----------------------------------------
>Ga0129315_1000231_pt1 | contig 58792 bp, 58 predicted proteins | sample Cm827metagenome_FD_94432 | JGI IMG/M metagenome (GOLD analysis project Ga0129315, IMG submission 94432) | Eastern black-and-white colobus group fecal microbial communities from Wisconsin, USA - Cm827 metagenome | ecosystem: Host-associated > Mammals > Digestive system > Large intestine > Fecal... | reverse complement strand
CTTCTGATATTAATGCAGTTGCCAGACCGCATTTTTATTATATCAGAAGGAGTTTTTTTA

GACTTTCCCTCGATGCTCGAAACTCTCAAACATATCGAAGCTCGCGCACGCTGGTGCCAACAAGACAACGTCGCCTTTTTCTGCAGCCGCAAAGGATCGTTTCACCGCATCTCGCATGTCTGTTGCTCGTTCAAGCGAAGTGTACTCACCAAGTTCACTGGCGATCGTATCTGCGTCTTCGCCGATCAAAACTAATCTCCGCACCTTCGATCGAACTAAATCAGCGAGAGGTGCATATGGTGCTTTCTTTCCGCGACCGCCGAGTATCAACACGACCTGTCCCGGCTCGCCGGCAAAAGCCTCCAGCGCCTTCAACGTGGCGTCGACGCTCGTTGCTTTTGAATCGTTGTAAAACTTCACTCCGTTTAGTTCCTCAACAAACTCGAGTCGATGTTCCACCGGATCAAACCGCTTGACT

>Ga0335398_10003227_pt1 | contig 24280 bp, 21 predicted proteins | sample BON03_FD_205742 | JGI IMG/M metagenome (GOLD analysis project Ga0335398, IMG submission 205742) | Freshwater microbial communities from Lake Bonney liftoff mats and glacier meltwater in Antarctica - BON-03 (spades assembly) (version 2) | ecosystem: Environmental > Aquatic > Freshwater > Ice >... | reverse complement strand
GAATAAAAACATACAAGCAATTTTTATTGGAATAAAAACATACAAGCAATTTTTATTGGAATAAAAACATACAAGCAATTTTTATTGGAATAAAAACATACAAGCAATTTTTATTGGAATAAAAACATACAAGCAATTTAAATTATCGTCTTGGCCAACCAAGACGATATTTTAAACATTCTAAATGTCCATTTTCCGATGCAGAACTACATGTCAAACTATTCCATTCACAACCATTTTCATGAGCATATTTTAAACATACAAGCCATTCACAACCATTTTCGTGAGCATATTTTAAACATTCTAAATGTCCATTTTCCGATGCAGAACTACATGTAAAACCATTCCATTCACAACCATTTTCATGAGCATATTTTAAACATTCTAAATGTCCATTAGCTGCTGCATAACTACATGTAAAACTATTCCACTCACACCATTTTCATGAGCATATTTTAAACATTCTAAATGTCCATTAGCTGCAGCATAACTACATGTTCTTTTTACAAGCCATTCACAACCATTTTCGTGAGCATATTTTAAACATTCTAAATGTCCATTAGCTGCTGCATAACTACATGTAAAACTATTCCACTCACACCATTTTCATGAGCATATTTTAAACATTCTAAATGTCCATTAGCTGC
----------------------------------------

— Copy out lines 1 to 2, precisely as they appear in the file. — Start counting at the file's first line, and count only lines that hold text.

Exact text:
>Ga0129315_1000231_pt1 | contig 58792 bp, 58 predicted proteins | sample Cm827metagenome_FD_94432 | JGI IMG/M metagenome (GOLD analysis project Ga0129315, IMG submission 94432) | Eastern black-and-white colobus group fecal microbial communities from Wisconsin, USA - Cm827 metagenome | ecosystem: Host-associated > Mammals > Digestive system > Large intestine > Fecal... | reverse complement strand
CTTCTGATATTAATGCAGTTGCCAGACCGCATTTTTATTATATCAGAAGGAGTTTTTTTA